A New Model For The Ecological And Social Revolution in Africa
An observation: rural farmers left behind
Africa is at a crossroads. Without proactive social policies to improve the population’s well-being, there will be no economic development and no ecological revolution. Failure to take this fork in the road would see us move, whether slow or fast, towards chaos — reaching far beyond Africa’s borders.
In Africa, just as elsewhere, the ecological transition must go hand in hand with a social transition, towards greater justice. Despite bearing the least amount of responsibility, the most marginalized people are most vulnerable to climate change due to the lack of resources needed to adapt. Small farmers in sub-Saharan Africa are among the first to be affected by climate disruption, which impacts soil activity first and foremost. According to French agricultural research institute INRAE, climate change has already reduced their productivity by 20% since 1980, particularly in the tropics where conditions are more extreme and soils more fragile. This affects three quarters of farmers — the largest number — who still produce nearly 80% of what we consume in sub-Saharan Africa.
Africa is therefore one of the regions which faces the greatest number of challenges. With its population set to double over the next twenty-five years, despite the demographic transition that is underway, the decline in productivity and soil fertility over the past 40 years has reached untenable levels for rural African farmers, who are among the continent’s most overlooked population. Rural areas have been largely neglected. Cities have been given preference in the name of political stability and progress without small farmers in mind; but these farmers have reached the limit of their capabilities and can no longer absorb the rural exodus. This trend has continued despite efforts to adapt, which have led to improved techniques — agrochemicals, as well as combining agriculture and livestock farming — and to an increase in the population since 1960, thanks to the expansion of crops on pastureland and forests.
For those left behind, whose numbers will continue to grow, the future will be one of migration out of the continent — since internal migration to cities or the richest countries has already taken place — which has been kept in check as best as possible until now. For those who stay, the future will be one of resource conflicts that will degenerate into “interethnic”, regional, and intercontinental conflicts, all under the specter of terrorism. Such conflicts have already broken out between farmers and herders in the Sahel and Central Africa — or between mining rivals, as in the DRC and Rwanda.
To paint an even darker picture, we are witnessing increased resentments and identity-based divisions, which are sometimes exploited by populists. They are the result of a lack of prospects for the future and the demand for a better life. Young people — who did not experience the African independence movements of the 1960s, but rather lengthy authoritarian regimes— are now rebelling, both in cities and in rural areas. If democratic momentum is derailed and concrete solutions are not forthcoming, the continent’s fragile geopolitical equilibrium will be threatened — and conflicts could even spread beyond the continent. And yet, these two axes of public policy are complementary rather than antagonistic. This is particularly true in Africa, where social practices and the collective consciousness have, to some extent, resisted the commodification of human relations and the damage caused in the wake of the liberalization of trade flows.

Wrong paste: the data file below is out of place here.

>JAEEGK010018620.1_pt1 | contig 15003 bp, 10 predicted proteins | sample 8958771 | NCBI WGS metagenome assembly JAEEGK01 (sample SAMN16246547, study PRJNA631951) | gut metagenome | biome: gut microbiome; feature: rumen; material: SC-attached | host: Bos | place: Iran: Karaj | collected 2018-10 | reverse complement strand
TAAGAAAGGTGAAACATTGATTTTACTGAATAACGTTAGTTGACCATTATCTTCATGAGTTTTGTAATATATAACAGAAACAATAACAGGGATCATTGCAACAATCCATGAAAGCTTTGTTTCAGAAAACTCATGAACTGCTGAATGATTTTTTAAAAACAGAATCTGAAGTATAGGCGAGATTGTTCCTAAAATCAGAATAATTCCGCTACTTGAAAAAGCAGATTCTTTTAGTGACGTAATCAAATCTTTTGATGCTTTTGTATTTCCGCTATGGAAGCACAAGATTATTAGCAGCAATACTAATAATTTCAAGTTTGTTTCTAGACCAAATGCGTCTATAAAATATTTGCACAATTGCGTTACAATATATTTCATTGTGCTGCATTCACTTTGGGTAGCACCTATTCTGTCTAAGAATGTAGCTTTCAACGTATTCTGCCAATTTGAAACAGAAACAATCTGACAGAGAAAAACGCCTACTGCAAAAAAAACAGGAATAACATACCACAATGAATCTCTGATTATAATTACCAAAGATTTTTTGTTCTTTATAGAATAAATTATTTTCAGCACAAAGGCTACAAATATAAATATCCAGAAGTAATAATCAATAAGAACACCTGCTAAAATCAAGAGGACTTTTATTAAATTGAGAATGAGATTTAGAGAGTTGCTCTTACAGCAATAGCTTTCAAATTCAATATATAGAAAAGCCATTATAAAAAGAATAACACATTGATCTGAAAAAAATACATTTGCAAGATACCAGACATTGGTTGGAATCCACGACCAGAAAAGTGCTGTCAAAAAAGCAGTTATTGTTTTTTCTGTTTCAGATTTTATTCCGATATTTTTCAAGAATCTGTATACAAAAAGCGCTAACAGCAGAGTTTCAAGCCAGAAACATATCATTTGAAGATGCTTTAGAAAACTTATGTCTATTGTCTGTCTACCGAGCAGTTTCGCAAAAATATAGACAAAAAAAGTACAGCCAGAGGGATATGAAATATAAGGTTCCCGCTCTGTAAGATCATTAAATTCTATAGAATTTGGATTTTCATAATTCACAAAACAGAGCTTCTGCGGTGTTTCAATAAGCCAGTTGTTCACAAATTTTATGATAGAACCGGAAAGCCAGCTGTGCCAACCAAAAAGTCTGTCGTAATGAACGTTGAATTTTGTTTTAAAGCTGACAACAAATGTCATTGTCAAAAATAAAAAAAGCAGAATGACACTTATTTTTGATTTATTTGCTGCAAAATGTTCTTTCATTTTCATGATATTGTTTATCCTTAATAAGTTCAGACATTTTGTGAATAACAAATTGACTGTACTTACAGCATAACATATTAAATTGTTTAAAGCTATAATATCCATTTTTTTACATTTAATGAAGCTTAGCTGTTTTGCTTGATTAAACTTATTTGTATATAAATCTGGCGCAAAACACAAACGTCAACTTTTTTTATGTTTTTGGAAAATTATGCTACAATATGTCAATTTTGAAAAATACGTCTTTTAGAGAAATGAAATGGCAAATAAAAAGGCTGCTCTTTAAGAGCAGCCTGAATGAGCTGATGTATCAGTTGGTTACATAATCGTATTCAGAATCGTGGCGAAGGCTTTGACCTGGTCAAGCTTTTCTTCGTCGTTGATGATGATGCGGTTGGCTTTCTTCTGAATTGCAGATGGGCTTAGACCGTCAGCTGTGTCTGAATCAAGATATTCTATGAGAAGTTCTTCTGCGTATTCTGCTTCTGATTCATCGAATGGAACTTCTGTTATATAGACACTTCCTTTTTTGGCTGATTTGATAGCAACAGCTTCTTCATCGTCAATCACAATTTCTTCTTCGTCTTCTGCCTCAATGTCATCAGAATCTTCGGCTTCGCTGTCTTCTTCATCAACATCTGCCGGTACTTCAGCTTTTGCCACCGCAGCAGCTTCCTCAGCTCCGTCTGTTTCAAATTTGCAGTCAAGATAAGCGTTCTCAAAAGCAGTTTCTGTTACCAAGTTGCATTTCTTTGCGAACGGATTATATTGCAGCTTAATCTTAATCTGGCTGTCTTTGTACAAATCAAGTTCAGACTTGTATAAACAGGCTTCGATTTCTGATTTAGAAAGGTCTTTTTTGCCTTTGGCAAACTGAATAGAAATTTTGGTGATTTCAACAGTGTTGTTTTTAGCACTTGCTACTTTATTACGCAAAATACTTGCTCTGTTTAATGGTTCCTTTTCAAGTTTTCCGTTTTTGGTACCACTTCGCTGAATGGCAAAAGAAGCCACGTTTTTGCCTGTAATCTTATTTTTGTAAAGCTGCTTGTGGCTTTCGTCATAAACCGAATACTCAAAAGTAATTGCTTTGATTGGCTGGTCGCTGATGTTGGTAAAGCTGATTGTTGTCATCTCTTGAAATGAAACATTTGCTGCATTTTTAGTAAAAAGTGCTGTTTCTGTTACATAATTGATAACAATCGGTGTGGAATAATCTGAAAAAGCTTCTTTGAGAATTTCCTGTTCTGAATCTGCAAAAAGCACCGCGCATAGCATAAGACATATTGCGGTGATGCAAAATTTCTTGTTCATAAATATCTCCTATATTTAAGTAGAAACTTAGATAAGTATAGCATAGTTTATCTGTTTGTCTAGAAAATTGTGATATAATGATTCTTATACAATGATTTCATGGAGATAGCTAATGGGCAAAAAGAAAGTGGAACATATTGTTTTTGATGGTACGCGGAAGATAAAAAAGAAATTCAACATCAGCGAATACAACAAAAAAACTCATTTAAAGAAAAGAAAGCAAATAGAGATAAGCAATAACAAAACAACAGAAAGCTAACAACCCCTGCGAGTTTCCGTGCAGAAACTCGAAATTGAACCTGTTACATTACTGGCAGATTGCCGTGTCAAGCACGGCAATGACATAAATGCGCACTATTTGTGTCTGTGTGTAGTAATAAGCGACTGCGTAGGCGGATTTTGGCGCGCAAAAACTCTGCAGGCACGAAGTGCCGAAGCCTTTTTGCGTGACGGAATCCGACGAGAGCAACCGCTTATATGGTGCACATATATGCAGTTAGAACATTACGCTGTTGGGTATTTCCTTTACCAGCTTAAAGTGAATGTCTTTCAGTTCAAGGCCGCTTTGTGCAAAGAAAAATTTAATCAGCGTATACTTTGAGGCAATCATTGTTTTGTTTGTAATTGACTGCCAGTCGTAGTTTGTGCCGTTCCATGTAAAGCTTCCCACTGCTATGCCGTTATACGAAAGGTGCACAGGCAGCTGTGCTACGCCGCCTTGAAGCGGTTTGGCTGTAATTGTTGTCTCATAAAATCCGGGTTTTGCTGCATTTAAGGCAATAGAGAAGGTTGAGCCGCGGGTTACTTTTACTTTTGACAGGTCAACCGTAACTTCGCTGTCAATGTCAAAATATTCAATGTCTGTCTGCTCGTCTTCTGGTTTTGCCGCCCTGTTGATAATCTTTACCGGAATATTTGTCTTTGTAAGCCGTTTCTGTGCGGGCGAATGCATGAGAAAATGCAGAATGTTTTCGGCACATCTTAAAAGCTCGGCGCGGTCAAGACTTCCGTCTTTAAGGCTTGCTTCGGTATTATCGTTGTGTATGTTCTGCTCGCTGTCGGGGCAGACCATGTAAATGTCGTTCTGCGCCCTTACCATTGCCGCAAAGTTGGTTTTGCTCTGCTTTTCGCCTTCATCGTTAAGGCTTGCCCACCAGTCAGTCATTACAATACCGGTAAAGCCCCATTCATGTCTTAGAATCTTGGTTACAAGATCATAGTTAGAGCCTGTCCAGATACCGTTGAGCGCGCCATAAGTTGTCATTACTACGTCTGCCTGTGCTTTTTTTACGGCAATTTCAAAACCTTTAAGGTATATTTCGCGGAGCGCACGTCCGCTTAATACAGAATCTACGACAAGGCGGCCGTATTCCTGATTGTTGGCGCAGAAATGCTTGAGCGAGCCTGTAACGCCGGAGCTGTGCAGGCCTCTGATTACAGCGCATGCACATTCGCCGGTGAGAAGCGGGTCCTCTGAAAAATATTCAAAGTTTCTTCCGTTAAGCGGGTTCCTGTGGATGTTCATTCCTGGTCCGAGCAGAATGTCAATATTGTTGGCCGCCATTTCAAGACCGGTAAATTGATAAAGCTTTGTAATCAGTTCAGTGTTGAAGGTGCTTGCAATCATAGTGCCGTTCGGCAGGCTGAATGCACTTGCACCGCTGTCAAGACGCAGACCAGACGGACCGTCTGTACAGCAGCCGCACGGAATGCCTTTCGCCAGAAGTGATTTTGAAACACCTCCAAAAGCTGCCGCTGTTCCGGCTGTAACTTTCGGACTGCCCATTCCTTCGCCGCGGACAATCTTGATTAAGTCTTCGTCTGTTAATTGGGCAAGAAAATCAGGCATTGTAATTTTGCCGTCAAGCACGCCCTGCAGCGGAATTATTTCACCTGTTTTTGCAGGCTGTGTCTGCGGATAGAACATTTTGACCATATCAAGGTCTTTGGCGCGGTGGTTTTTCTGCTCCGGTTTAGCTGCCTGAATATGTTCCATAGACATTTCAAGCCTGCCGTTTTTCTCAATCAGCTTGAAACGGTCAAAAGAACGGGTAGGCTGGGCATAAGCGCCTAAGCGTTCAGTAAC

The failure of development policies
Let us return to cities and “development” failures. African economies, agriculture, and institutions are currently at an extremely weak point that is hard to imagine getting worse. Consider the explosion of menial, informal jobs, the complete lack of industrial jobs, and the wealth held by the political elite and the administrative class, who are increasingly unwilling to share with the impoverished rural populations from which they come.
What’s more, economic extroversion and resource predation have continued under independence despite attempts — which were often nipped in the bud — by a handful of African leaders who were educated during this period. Later, a new world economic order increased trade openness on the pretext of a perfect and unassailable theory: under unbearable competition — high agricultural and industrial productivity, subsidies — it smothered any hope of endogenous development, while failing to ensure a livable position as a satellite. Africa has found itself in a state of dependence that is only getting worse.
Theories in favor of liberalizing flows nevertheless left the free movement of people in the shadows. This oversight was managed after the fact by Western countries within the framework of an “every man for himself” policy in Africa, and did not hesitate to support authoritarian regimes — who acted as guardians of preliminary flows. We could hold up a mirror and point out that between 1850 and 1930, no fewer than 60 million Europeans migrated to overcome the rifts created by industrialization and demographic growth.